# Disk Vs Shell Method

Disk Vs Shell Method: An In-Depth Comparison

When it comes to solving complicated math problems or calculating volumes of irregular shapes, two methods often come into play: the Disk method and the Shell method. Both methods are based on the concept of integrals, and allow us to calculate the volume of complex shapes. In this article, we will explore the Disk Vs Shell Method, highlighting their similarities and differences, and also explaining when each method should be used.

Disk Method: Overview and Applications

The Disk method, also known as the Washer method or the Circular method, is used to calculate the volume of a solid created by revolving a two-dimensional shape around an axis. To use this method, we need to split the shape into small, disk-shaped elements, find the area of each disk, and add up the volume of all the disks to get the total volume of the solid.

The Disk method is most commonly used to calculate the volumes of solids that are formed by revolving a circle, a region bounded by a function, or an area between the curves around an axis. For example, consider a solid that is formed by revolving the area bounded by the curves y=2x^2, y=0, and x=1 around the x-axis. Using the Disk method, we can split the shape into small disks of radius x, find the area of each disk (which is πx^2), and integrate the resulting expression from 0 to 1 to get the total volume of the solid.

Shell Method: Overview and Applications

The Shell method, also known as the Cylinder method or the Horizontal method, is used to calculate the volume of a solid created by revolving a two-dimensional shape around an axis. However, instead of splitting the shape into disks, we split it into vertical, cylindrical shells. To use this method, we need to find the radius and height of each shell, and add up the volume of all the shells to get the total volume of the solid.

The Shell method is most commonly used to calculate the volumes of solids that are formed by revolving a region bounded by two curves around an axis. For example, consider a solid that is formed by revolving the area bounded by y=x^3, y=0, x=1, and x=2 around the y-axis. Using the Shell method, we can split the shape into small cylindrical shells of radius x and height (2-x^3), integrate the resulting expression from 0 to 1 to get the volume of the first half of the solid, and double the answer to get the total volume of the solid.

Disk Method Vs Shell Method

Both the Disk method and the Shell method provide us with a way to calculate the volume of a solid created by revolving a two-dimensional shape around an axis. However, there are some key differences between the two methods that make them more suitable for some types of problems than others. Here are some of the main differences:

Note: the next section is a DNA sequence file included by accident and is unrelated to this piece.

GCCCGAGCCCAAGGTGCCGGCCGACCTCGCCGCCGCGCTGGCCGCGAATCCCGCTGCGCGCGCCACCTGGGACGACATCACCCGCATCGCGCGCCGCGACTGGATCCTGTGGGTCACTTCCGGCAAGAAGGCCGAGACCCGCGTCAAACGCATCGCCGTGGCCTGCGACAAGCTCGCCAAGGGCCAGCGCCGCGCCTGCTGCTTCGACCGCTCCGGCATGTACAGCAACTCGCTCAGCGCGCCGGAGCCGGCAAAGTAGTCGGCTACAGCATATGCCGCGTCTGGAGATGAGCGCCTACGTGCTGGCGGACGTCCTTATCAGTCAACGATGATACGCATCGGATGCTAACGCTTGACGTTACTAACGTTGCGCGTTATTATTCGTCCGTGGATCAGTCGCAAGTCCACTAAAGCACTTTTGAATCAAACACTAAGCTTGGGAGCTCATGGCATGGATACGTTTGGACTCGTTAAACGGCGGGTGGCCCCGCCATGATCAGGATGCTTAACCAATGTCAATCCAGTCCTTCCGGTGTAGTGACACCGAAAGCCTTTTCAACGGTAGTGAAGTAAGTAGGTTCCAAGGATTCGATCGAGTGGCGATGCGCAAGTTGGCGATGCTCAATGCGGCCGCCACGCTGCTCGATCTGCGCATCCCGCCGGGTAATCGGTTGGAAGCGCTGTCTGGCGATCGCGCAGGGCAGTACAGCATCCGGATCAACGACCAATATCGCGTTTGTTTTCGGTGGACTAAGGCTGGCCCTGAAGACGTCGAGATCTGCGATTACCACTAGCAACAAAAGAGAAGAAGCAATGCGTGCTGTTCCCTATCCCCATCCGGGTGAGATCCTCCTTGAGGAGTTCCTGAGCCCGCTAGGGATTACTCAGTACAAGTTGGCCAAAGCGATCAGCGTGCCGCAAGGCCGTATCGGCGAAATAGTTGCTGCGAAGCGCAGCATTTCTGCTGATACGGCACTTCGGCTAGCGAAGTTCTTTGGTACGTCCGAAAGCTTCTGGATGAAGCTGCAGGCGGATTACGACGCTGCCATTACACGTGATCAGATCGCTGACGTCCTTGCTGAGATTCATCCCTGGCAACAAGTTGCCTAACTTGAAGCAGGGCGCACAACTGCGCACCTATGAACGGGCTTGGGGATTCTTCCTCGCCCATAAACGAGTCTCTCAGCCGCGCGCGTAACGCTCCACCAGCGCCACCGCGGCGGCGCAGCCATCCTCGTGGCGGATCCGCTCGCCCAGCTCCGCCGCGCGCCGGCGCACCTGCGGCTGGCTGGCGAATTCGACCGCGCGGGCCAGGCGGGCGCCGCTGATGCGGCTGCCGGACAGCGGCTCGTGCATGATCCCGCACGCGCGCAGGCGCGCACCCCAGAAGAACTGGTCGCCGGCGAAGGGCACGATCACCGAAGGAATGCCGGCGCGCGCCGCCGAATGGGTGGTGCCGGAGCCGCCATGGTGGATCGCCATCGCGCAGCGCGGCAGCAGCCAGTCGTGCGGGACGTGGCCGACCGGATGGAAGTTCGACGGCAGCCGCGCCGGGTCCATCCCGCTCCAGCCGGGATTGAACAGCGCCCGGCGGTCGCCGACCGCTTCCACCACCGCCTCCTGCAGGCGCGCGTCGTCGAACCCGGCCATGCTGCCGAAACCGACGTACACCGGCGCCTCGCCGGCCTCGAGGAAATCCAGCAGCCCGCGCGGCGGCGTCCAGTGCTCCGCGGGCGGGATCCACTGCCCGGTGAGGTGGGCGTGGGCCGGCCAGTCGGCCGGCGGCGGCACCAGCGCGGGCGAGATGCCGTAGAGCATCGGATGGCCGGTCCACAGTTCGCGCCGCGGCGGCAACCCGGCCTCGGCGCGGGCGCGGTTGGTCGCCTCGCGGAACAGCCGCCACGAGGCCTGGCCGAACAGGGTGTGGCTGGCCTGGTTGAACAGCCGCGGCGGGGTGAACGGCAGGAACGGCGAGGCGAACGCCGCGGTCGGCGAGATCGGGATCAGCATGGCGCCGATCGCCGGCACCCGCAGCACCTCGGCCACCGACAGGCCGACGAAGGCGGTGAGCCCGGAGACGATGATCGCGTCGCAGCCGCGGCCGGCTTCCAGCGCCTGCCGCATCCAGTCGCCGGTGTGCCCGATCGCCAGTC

1. The shape of the solids: The Disk method is better suited for volumes of solids that are formed by revolving circular or semi-circular shapes around an axis, while the Shell method is better suited for volumes of solids that are formed by revolving regions bounded by two curves around an axis.

2. The slicing direction: The Disk method slices the shape into disks that are parallel to the axis of rotation, while the Shell method slices the shape into shells that are perpendicular to the axis of rotation.

3. The areas of integration: The Disk method integrates the area of the cross-section of the shape, which is a function of the distance from the axis of rotation, while the Shell method integrates the circumference of the cylindrical shells, which is a function of the height of the shells.

4. Ease of Integration: In certain problems, one method will have easier integrals to compute compared to the other method. For example, for a volume of a cone, it can be easier to use a shell method instead of a disk method.

When to use Disk Method and Shell Method?

To decide which method to use, we need to examine the shape and orientation of the solid, and determine which method best suits the problem at hand. As a general rule, Disk method should be used:

– When the shape is symmetrical, such as when revolving a circle around an axis.
– When the integrals for the area of the cross sectional area are more easily computed.
– When the axis of rotation is vertical (horizontal axis of the intersection).
– When a comparison of multiple figures such as solid vs donut.

On the other hand, the Shell method should be used when:

– The shape is not symmetrical, like when revolving a region bounded by two curves.
– When there is an easier method to find the length of the shell segments.
– When a comparison of disks and cans is needed.

Conclusion

The Disk Vs Shell method can both be used to calculate the volume of solids created by revolving a two-dimensional shape around an axis. Each method has its pros and cons, and the decision to use one method over the other should be based on the specific characteristics of the problem at hand. By understanding the applications and limitations of both methods, we can choose the one that is best suited for our needs, and tackle even the most complex volume calculation problems with ease.